Power County Sheriff Jim Jeffries has announced he will not seek re-election and will retire at the end of his term in January of 2021. Jeffries will have logged over 38 years of public service at the time of his retirement.
Jeffries began working at the Power County Sheriff’s Office in 1982 as a part-time dispatcher and reserve patrol deputy. He worked his way through the ranks and was chief deputy when former Sheriff Howard Sprague retired in 2005. At that time, he decided to run for sheriff. Jeffries won in that election, and was elected three more times.
In addition to being Sheriff, in 2006, Jeffries also worked for the City of American Falls as the interim chief of police for eight months. There was no increase in salary for this service, but “that was just fine with me,” Jeffries said.
“When I rotated out of the position as acting chief, the city awarded me with a Chief of Police Badge, which I will always treasure,” he said.
While at the city, Jeffries found grants for safety equipment and changed expenditures to save the city money. “It was an honor to have been sheriff and chief of police at the same time,” he said.
The Power County Sheriff’s Office has also saw changes in the budget while Jeffries was there.
“A big challenge has always been with the budget; to get what we need in the workplace such as safety equipment and to create a good working environment in order to attract and keep great deputies. I have been lucky to have a good board of county commissioners to see the vision of where I wanted to lead the sheriff’s office and work with me toward goals I set to address the endless list of unfunded mandates placed at the sheriff’s door,” Jeffries said. “One example is that our jail is certified by the Idaho Jail Standards, which reduces the county’s liability and keeps insurance costs down for the taxpayers. We are respected by other agencies and people looking for employment want to work for us.”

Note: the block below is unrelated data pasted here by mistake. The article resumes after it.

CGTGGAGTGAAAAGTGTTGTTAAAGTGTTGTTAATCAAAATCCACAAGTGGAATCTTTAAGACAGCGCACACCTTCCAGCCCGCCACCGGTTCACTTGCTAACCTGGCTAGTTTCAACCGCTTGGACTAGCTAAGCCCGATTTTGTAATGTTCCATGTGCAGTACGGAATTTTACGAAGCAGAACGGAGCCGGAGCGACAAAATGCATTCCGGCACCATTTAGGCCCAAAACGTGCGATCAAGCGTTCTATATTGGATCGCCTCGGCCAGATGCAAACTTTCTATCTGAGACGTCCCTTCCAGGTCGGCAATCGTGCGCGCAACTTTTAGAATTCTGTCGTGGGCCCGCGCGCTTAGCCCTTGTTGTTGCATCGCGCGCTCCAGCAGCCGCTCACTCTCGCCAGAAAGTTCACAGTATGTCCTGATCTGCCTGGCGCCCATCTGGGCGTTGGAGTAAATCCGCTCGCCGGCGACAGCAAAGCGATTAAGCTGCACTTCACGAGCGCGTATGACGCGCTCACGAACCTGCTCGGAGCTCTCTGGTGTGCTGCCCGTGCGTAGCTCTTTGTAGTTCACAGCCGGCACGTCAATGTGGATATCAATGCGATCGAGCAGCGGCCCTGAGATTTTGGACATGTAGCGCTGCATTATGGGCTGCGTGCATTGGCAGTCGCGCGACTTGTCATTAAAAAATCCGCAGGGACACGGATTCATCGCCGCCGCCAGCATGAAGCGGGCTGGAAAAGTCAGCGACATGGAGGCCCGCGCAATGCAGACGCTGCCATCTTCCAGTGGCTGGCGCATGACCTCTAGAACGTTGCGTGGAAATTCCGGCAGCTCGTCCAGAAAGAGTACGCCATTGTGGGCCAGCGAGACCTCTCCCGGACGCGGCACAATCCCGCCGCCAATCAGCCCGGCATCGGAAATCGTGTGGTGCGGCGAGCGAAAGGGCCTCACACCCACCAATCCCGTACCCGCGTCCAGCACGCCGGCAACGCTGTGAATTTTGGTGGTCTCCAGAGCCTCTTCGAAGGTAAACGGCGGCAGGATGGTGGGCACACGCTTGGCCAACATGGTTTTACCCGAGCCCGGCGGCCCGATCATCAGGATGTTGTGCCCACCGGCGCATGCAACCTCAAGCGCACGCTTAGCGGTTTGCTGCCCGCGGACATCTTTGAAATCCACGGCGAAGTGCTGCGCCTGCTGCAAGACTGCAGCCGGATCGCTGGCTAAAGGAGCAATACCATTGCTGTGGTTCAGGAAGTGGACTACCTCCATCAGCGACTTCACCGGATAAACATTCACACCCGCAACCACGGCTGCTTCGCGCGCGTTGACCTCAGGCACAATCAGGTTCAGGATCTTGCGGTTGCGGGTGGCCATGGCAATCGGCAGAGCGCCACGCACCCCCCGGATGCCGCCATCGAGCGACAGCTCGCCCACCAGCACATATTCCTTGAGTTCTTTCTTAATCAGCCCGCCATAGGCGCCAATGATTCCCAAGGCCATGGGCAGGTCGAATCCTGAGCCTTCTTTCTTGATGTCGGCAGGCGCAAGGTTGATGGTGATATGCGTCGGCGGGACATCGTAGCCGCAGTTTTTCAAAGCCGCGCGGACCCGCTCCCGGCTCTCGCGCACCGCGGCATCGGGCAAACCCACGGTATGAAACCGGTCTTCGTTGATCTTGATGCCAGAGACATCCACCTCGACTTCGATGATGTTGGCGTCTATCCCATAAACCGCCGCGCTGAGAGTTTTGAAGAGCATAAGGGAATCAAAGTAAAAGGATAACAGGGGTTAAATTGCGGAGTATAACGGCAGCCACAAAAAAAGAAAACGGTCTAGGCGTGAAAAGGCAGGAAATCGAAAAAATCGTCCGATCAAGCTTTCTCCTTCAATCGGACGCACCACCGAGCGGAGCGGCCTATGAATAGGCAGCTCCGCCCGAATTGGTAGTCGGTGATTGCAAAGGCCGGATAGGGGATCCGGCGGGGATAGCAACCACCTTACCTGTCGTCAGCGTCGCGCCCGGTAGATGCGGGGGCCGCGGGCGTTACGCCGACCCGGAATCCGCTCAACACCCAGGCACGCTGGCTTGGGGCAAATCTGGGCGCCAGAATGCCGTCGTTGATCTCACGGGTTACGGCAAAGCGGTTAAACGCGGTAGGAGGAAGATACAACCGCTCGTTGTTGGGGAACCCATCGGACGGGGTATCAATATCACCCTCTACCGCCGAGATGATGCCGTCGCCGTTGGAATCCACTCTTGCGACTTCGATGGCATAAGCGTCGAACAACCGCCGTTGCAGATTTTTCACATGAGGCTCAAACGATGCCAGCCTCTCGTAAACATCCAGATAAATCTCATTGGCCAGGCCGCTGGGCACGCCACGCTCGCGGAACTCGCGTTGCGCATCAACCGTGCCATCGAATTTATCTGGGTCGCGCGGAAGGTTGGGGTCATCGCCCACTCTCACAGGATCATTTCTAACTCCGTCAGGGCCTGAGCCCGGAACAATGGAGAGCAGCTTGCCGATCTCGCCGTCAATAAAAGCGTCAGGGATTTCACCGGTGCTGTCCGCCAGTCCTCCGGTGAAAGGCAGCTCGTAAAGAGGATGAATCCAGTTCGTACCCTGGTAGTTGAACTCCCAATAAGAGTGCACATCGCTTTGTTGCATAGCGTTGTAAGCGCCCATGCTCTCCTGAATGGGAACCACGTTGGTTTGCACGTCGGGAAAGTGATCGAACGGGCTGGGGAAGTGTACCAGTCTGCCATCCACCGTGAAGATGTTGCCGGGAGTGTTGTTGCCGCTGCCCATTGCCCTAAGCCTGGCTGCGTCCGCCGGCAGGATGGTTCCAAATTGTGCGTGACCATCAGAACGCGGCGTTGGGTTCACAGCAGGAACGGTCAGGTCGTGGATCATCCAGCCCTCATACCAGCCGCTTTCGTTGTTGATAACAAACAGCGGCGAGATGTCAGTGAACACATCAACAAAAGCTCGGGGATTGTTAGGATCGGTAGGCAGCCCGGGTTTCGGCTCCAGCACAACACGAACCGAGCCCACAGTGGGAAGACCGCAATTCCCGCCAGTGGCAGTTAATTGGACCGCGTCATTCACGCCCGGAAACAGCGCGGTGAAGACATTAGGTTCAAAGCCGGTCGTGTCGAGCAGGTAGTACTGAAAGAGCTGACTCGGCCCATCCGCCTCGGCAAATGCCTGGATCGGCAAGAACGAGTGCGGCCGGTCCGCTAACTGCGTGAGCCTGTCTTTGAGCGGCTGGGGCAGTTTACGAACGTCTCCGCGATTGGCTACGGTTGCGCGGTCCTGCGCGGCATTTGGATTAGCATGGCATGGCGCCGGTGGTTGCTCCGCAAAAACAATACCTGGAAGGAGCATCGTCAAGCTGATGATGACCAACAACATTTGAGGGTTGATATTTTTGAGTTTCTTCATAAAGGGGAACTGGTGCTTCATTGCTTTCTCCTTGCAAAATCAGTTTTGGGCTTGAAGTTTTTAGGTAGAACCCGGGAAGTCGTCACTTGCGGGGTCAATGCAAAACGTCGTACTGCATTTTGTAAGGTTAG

When he was a detective, Jeffries was well known as a hard-charging criminal investigator. He has received numerous awards for his service throughout his career. He has investigated virtually every kind of criminal case there is, he said, and was instrumental in the creation of the Idaho Sexual Battery and Stalking laws.
Jeffries said, “The Power County Sheriff’s Deputies are our most valuable and important asset. For example in 2014, for the first time in our county history, they put together a Deputies Association and more recently an Honor Guard. They respect each other and have good morale and they are people I am very proud of and privileged to have worked with. I will miss them and will not stop worrying about them.”
The thought of being away from them is one of the hardest things about the retirement process, Jeffries said.
Jeffries is very thankful for all the people who supported him and helped him through the years.
“A big heartfelt thank you for allowing me to serve as your sheriff for 16 years. It has been a great honor and privilege”, he said.
In retirement Jeffries said he plans to do some woodworking and spend more time with family and friends.
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